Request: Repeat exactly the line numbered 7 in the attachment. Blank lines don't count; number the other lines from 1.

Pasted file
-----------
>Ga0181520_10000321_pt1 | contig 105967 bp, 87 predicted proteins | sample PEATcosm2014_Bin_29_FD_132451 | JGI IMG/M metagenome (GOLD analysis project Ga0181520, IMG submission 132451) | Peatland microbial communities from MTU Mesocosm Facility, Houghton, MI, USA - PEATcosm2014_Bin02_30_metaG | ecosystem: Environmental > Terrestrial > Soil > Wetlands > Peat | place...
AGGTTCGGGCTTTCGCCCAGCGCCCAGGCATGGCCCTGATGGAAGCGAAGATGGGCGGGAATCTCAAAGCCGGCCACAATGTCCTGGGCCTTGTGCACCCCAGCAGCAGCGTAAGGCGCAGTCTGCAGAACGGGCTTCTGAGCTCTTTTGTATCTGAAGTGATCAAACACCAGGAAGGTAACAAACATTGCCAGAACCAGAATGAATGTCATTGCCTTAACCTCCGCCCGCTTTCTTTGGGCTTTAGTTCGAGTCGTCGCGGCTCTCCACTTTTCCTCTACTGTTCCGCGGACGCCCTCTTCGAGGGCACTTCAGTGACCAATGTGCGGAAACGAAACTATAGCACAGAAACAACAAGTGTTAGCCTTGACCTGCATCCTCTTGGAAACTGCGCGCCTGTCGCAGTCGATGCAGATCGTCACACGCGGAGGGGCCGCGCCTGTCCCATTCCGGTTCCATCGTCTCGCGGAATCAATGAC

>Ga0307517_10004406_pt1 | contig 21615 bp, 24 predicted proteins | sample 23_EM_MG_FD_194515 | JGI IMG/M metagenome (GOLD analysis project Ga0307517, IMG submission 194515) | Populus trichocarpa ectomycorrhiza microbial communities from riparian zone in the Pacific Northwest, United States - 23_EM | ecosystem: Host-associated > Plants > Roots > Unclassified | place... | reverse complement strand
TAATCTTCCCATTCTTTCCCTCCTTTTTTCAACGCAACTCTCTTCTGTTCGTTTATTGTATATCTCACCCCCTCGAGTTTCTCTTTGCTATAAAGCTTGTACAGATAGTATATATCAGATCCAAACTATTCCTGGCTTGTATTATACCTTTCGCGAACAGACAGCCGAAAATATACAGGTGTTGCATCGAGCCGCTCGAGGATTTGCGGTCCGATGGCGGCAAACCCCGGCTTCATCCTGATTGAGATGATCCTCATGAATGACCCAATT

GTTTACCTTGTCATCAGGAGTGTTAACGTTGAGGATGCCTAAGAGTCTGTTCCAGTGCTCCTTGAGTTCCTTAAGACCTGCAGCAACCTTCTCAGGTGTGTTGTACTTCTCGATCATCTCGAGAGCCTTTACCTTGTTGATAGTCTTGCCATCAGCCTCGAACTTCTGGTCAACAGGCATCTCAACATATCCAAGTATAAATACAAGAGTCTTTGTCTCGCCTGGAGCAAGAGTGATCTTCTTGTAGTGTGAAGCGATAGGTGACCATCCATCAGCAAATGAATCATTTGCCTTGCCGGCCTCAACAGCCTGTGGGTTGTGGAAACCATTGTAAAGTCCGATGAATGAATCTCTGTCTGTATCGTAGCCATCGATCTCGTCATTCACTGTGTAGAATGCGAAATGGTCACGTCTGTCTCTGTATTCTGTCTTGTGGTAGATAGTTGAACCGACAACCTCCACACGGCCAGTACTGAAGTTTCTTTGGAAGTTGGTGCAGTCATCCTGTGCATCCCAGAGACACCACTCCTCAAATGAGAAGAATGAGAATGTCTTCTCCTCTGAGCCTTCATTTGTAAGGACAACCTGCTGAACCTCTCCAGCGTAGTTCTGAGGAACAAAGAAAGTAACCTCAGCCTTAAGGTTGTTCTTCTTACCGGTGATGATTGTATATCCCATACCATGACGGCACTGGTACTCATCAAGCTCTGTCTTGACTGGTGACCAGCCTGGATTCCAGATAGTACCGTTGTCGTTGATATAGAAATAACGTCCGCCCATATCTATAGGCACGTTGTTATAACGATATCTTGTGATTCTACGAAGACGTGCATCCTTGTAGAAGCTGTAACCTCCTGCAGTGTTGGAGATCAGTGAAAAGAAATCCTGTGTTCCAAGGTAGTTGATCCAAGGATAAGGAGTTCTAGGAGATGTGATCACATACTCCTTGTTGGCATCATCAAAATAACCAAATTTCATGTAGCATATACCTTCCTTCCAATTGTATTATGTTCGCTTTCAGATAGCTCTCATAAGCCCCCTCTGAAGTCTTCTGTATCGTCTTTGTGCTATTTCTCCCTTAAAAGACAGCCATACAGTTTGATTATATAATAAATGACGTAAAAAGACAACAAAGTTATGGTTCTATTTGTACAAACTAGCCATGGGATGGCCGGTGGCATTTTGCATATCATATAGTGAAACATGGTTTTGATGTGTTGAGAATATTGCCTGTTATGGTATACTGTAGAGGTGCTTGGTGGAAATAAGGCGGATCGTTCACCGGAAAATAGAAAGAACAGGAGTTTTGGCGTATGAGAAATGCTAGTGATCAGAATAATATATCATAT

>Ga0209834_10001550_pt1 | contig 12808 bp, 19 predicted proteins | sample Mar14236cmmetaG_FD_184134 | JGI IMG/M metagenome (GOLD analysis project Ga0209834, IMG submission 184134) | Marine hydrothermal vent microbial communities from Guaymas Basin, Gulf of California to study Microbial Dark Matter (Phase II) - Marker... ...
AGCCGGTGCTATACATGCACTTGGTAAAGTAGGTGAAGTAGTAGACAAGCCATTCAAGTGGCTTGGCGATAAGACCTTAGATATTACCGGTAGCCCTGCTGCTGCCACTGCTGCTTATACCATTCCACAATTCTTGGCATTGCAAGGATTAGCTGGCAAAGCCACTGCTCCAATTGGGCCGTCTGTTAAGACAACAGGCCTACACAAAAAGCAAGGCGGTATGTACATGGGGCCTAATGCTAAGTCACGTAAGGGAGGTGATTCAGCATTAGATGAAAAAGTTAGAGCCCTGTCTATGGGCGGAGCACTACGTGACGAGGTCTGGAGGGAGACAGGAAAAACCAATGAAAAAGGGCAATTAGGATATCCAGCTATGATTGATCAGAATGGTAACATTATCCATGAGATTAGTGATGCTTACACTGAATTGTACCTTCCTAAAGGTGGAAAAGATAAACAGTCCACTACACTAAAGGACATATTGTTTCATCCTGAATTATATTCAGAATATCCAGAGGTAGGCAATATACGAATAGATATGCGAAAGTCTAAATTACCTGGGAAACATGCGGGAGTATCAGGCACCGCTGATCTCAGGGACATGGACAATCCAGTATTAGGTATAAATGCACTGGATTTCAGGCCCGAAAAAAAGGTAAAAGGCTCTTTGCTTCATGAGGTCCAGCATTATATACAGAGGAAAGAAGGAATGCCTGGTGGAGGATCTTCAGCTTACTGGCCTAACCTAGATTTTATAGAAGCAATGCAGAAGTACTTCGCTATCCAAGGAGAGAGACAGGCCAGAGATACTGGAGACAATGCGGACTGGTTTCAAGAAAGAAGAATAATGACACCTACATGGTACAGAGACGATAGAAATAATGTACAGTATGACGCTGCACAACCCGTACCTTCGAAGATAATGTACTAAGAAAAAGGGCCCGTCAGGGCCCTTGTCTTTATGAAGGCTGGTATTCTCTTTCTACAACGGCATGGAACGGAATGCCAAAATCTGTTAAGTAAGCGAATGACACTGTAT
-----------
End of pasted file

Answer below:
AGCCGGTGCTATACATGCACTTGGTAAAGTAGGTGAAGTAGTAGACAAGCCATTCAAGTGGCTTGGCGATAAGACCTTAGATATTACCGGTAGCCCTGCTGCTGCCACTGCTGCTTATACCATTCCACAATTCTTGGCATTGCAAGGATTAGCTGGCAAAGCCACTGCTCCAATTGGGCCGTCTGTTAAGACAACAGGCCTACACAAAAAGCAAGGCGGTATGTACATGGGGCCTAATGCTAAGTCACGTAAGGGAGGTGATTCAGCATTAGATGAAAAAGTTAGAGCCCTGTCTATGGGCGGAGCACTACGTGACGAGGTCTGGAGGGAGACAGGAAAAACCAATGAAAAAGGGCAATTAGGATATCCAGCTATGATTGATCAGAATGGTAACATTATCCATGAGATTAGTGATGCTTACACTGAATTGTACCTTCCTAAAGGTGGAAAAGATAAACAGTCCACTACACTAAAGGACATATTGTTTCATCCTGAATTATATTCAGAATATCCAGAGGTAGGCAATATACGAATAGATATGCGAAAGTCTAAATTACCTGGGAAACATGCGGGAGTATCAGGCACCGCTGATCTCAGGGACATGGACAATCCAGTATTAGGTATAAATGCACTGGATTTCAGGCCCGAAAAAAAGGTAAAAGGCTCTTTGCTTCATGAGGTCCAGCATTATATACAGAGGAAAGAAGGAATGCCTGGTGGAGGATCTTCAGCTTACTGGCCTAACCTAGATTTTATAGAAGCAATGCAGAAGTACTTCGCTATCCAAGGAGAGAGACAGGCCAGAGATACTGGAGACAATGCGGACTGGTTTCAAGAAAGAAGAATAATGACACCTACATGGTACAGAGACGATAGAAATAATGTACAGTATGACGCTGCACAACCCGTACCTTCGAAGATAATGTACTAAGAAAAAGGGCCCGTCAGGGCCCTTGTCTTTATGAAGGCTGGTATTCTCTTTCTACAACGGCATGGAACGGAATGCCAAAATCTGTTAAGTAAGCGAATGACACTGTAT